Wednesday, April 18, 2007

i haven't spent a quiet morning at home in a long while, so it's very peaceful to sit here, drinking coffee, feeling a cool breeze. the sky is overcast outside, but now that we have heat again it doesn't feel quite so ominous.

between the shootings monday and the roads closed due to the raritan river rising and rising (right behind our complex, although we are on a bluff) we were starting to feel a little spooked. add to that no heat or hot water because of flooding in our basement.

but things are back to a semblance of normal, for now. the jade plants are happy that i remembered to raise the blinds for them. just that tiny ritual of caring for two lovely little beings gives me joy.

yesterday the textbook on carpentry (for the vocational building class) arrived in the mail. it's huge, and packed with information.

the day before, my new contract for 07-08 arrived in the mail. it's sad to look at the number of dollars i'll be turning down if i don't sign it. still, my dreams are of houses.


i think there is a common thread running through my love of mathematics, of philosophy/religion, and now of building. there is a large cluster of rules--somewhat intimidating, tangled, and unnecessarily complex. and like a closet filled with some treasures and some junk and desperately in need of sorting, this body of rules draws me. i want to pull it all apart and understand each piece. then, armed with that knowledge, i want to strip the whole thing down to its essentials, so that what was complicated, ugly, and intimidating becomes simple, elegant, and accessible.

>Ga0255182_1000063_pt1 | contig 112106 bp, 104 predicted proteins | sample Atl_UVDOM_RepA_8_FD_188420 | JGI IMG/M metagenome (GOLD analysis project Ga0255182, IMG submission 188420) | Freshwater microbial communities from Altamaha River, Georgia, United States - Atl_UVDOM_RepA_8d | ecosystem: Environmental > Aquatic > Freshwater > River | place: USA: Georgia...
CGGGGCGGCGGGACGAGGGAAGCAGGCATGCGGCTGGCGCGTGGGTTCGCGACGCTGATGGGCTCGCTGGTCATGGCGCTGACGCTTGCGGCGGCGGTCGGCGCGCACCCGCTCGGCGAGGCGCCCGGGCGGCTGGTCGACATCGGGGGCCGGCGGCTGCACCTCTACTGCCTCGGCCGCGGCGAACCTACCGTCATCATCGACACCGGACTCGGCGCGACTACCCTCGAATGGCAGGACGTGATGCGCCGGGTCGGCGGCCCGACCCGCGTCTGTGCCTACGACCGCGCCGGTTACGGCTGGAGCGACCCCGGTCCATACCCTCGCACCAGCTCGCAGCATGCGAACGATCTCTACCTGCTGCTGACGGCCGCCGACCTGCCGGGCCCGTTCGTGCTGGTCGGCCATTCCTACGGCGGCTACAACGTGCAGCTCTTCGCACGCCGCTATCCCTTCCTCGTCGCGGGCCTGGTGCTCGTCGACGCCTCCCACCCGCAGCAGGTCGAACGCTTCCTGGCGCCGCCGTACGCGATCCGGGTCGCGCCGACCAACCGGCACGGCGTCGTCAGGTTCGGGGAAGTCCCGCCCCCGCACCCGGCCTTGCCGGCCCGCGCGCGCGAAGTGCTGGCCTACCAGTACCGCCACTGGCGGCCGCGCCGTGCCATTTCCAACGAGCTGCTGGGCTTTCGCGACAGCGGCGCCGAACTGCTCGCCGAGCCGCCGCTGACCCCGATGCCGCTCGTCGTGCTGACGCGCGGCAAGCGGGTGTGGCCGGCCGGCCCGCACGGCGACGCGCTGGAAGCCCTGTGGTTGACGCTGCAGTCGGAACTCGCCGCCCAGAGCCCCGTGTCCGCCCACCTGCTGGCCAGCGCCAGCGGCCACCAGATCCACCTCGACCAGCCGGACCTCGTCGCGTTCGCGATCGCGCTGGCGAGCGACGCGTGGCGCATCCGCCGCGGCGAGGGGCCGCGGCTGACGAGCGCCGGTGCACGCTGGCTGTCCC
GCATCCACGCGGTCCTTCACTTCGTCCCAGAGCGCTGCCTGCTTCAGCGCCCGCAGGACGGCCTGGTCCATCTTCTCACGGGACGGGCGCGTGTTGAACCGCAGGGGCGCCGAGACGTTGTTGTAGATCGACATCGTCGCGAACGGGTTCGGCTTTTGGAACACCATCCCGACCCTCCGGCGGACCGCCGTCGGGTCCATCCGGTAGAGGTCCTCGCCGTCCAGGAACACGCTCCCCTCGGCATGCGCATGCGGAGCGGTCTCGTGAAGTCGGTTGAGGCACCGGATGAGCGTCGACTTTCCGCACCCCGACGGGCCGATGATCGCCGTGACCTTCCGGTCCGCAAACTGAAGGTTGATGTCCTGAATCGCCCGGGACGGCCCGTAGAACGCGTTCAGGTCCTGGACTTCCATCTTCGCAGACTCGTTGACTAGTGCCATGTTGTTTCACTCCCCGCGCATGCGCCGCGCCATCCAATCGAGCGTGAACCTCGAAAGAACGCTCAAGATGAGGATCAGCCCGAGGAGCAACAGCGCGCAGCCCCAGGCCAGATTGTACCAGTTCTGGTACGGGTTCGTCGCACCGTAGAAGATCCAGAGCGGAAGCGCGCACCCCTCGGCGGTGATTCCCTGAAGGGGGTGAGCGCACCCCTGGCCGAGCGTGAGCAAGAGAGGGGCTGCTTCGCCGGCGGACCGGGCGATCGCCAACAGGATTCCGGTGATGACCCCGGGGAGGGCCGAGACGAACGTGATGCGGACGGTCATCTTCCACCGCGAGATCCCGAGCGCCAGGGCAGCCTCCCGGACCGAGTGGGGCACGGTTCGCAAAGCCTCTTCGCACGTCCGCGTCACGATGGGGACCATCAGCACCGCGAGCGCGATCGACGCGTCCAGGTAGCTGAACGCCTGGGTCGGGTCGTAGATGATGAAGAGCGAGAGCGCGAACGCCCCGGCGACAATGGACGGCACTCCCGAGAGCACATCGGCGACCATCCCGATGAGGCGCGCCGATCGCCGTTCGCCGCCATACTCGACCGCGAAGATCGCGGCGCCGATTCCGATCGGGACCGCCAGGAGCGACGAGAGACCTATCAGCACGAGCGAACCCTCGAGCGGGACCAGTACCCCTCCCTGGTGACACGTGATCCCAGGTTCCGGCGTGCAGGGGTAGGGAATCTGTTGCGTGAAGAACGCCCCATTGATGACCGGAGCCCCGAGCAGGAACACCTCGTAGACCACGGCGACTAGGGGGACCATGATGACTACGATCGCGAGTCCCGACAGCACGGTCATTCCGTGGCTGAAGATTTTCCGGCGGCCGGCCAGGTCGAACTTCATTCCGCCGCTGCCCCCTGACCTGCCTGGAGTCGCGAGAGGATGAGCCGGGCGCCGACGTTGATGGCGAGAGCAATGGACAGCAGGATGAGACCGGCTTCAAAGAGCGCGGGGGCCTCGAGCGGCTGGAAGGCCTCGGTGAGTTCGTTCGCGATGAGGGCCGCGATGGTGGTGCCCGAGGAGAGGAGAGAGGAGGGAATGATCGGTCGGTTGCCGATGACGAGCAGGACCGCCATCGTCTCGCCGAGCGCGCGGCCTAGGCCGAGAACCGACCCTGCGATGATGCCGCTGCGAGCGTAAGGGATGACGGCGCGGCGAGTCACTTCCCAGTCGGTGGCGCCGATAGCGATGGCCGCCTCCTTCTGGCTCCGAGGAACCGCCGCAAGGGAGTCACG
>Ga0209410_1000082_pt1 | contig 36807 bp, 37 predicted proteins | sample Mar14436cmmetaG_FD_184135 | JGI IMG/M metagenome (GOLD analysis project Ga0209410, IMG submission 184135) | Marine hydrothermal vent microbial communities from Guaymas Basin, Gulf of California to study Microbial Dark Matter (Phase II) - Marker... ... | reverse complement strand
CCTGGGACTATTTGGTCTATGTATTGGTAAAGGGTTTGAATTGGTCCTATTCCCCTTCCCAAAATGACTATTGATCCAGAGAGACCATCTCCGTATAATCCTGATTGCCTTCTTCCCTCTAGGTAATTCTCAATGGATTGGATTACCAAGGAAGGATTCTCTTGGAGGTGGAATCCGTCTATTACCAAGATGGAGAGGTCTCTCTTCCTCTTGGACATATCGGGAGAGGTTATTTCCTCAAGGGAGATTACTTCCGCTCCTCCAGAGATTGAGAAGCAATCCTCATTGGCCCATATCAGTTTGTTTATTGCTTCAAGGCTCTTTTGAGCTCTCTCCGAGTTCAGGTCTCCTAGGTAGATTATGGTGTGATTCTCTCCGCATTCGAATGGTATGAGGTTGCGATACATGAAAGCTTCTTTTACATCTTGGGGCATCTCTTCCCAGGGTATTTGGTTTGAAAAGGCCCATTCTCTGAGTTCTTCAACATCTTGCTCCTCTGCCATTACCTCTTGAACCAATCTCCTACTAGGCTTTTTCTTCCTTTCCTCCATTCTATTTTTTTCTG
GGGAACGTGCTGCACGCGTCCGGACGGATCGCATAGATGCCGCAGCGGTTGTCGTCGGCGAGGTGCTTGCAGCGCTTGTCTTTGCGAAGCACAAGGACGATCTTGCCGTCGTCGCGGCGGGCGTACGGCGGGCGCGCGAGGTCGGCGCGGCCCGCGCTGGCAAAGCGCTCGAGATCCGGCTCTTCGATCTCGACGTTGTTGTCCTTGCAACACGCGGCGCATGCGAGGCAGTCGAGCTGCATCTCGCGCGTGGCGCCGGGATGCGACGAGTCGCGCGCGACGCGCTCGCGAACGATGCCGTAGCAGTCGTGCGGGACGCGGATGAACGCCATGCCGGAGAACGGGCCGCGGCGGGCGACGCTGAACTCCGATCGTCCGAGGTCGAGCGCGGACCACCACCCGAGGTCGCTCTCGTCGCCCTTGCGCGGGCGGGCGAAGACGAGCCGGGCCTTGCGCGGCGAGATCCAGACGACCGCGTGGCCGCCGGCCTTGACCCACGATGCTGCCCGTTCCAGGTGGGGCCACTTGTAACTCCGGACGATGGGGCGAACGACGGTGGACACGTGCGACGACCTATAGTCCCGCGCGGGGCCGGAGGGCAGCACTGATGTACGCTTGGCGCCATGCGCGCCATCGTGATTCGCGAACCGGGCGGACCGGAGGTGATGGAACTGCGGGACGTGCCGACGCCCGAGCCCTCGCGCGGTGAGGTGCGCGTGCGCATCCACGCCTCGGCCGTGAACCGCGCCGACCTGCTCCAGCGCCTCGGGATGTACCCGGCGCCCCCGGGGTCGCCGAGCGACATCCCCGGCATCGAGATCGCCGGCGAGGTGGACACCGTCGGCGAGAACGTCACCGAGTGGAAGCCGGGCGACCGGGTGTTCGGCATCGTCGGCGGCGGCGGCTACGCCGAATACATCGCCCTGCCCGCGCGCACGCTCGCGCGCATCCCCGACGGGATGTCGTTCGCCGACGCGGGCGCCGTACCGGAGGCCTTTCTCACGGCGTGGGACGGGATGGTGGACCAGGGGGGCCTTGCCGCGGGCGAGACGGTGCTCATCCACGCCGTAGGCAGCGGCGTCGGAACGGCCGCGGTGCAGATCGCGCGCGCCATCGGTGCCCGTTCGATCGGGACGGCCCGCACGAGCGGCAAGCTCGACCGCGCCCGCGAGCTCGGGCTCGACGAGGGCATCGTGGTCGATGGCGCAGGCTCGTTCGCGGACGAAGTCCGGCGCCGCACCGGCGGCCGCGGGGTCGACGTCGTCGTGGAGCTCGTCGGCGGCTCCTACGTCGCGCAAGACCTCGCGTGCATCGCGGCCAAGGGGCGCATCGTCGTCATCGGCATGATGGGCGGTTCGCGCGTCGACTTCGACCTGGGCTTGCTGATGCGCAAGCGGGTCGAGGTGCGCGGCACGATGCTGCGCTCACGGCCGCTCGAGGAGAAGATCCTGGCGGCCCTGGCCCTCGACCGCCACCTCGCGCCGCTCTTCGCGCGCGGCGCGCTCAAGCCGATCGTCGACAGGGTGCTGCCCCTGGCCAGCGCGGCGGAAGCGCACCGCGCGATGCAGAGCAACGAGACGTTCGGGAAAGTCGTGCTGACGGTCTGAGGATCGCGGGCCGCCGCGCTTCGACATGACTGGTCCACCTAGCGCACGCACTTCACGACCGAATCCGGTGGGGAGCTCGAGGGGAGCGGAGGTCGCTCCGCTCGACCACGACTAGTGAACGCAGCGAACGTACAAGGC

the first time i looked at a book explaining how to build a house, i was overwhelmed with the complexity. i was almost turned off. but slowly i'm growing in the hope that it can be done more simply and naturally. i'm learning which systems can be eliminated, and which are essentials.

this is a joyful process! (just as the process of simplifying my religious/philosophical views filled me with a sense of freedom and hope.) of course, there is an inherent arrogance in looking at a system and saying, "i can do it better." and that's before i know anything about it. well, at least i admit it.

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